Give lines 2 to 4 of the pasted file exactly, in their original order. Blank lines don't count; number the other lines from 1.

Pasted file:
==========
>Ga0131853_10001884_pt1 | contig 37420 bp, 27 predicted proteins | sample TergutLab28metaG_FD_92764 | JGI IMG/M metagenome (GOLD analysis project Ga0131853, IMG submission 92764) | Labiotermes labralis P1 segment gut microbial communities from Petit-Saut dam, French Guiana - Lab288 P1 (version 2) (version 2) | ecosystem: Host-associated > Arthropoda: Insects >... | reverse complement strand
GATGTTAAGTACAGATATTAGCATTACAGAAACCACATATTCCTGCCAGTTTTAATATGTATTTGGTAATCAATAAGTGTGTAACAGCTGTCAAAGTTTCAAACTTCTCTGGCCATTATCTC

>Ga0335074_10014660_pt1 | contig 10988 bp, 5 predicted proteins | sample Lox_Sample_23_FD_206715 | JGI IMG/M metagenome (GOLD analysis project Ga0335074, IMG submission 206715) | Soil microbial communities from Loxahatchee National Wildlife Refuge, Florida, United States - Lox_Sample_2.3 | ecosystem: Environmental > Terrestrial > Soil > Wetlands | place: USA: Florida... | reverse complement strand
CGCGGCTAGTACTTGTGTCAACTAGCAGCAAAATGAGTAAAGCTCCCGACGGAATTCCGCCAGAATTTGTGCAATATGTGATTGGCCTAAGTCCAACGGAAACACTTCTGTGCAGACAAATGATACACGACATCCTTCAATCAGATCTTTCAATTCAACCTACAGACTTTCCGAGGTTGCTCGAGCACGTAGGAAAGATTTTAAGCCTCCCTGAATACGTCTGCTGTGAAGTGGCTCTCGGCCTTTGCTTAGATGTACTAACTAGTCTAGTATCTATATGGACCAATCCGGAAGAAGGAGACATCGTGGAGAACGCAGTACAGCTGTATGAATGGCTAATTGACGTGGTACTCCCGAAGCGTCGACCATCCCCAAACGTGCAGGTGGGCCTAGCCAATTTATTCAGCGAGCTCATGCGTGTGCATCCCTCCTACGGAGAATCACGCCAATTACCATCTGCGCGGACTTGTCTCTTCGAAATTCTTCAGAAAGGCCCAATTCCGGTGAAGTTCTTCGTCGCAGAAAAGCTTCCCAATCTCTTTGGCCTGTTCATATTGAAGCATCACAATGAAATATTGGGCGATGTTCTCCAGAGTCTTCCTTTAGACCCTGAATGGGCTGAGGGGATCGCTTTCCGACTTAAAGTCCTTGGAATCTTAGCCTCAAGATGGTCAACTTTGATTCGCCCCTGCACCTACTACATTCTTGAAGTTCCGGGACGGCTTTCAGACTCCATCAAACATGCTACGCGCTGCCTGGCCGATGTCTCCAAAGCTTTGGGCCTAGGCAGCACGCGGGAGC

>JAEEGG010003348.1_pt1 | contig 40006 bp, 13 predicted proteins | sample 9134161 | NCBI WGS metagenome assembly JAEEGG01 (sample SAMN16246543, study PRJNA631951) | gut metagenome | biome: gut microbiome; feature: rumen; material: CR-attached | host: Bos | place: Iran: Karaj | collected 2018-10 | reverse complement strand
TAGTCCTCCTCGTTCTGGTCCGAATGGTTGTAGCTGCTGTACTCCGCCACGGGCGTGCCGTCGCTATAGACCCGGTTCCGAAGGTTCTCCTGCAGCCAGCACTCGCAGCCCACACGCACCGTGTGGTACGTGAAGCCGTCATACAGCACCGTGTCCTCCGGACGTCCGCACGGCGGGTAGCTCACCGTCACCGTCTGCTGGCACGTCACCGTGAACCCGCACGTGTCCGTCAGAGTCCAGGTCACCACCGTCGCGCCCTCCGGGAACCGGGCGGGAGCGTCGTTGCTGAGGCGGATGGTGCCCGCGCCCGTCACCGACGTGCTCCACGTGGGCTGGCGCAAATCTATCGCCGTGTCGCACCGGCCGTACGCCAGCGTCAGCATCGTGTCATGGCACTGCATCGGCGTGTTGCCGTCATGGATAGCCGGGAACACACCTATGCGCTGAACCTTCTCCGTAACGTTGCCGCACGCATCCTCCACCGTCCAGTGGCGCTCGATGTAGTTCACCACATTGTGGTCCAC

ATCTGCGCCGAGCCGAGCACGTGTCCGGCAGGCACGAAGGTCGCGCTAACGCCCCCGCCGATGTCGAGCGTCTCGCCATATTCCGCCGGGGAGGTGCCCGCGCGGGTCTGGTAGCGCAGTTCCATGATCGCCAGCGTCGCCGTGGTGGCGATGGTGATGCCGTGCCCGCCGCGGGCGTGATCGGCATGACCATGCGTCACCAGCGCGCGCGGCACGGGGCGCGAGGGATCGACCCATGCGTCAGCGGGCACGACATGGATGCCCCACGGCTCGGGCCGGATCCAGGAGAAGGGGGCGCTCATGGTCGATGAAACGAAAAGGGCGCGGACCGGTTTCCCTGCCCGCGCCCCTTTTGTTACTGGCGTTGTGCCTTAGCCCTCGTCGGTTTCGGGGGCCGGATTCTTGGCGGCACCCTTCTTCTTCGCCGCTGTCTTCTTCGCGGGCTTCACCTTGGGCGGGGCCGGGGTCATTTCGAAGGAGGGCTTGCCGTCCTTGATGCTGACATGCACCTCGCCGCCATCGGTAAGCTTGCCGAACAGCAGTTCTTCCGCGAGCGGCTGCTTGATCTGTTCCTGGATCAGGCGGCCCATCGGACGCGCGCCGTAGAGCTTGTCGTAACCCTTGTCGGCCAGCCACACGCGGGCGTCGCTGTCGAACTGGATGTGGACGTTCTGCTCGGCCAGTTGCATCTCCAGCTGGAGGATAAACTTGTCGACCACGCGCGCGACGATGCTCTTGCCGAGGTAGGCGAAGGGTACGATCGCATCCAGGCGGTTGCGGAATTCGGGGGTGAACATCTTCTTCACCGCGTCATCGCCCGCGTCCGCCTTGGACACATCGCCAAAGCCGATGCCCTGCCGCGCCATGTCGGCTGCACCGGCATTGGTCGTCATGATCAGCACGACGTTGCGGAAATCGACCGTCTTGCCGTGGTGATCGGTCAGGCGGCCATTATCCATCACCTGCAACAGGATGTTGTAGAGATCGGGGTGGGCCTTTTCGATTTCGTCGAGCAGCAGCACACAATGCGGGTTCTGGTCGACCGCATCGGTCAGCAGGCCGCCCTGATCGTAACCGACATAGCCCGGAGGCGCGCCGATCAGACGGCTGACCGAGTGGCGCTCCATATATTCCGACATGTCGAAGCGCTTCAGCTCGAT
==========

GATGTTAAGTACAGATATTAGCATTACAGAAACCACATATTCCTGCCAGTTTTAATATGTATTTGGTAATCAATAAGTGTGTAACAGCTGTCAAAGTTTCAAACTTCTCTGGCCATTATCTC

>Ga0335074_10014660_pt1 | contig 10988 bp, 5 predicted proteins | sample Lox_Sample_23_FD_206715 | JGI IMG/M metagenome (GOLD analysis project Ga0335074, IMG submission 206715) | Soil microbial communities from Loxahatchee National Wildlife Refuge, Florida, United States - Lox_Sample_2.3 | ecosystem: Environmental > Terrestrial > Soil > Wetlands | place: USA: Florida... | reverse complement strand
CGCGGCTAGTACTTGTGTCAACTAGCAGCAAAATGAGTAAAGCTCCCGACGGAATTCCGCCAGAATTTGTGCAATATGTGATTGGCCTAAGTCCAACGGAAACACTTCTGTGCAGACAAATGATACACGACATCCTTCAATCAGATCTTTCAATTCAACCTACAGACTTTCCGAGGTTGCTCGAGCACGTAGGAAAGATTTTAAGCCTCCCTGAATACGTCTGCTGTGAAGTGGCTCTCGGCCTTTGCTTAGATGTACTAACTAGTCTAGTATCTATATGGACCAATCCGGAAGAAGGAGACATCGTGGAGAACGCAGTACAGCTGTATGAATGGCTAATTGACGTGGTACTCCCGAAGCGTCGACCATCCCCAAACGTGCAGGTGGGCCTAGCCAATTTATTCAGCGAGCTCATGCGTGTGCATCCCTCCTACGGAGAATCACGCCAATTACCATCTGCGCGGACTTGTCTCTTCGAAATTCTTCAGAAAGGCCCAATTCCGGTGAAGTTCTTCGTCGCAGAAAAGCTTCCCAATCTCTTTGGCCTGTTCATATTGAAGCATCACAATGAAATATTGGGCGATGTTCTCCAGAGTCTTCCTTTAGACCCTGAATGGGCTGAGGGGATCGCTTTCCGACTTAAAGTCCTTGGAATCTTAGCCTCAAGATGGTCAACTTTGATTCGCCCCTGCACCTACTACATTCTTGAAGTTCCGGGACGGCTTTCAGACTCCATCAAACATGCTACGCGCTGCCTGGCCGATGTCTCCAAAGCTTTGGGCCTAGGCAGCACGCGGGAGC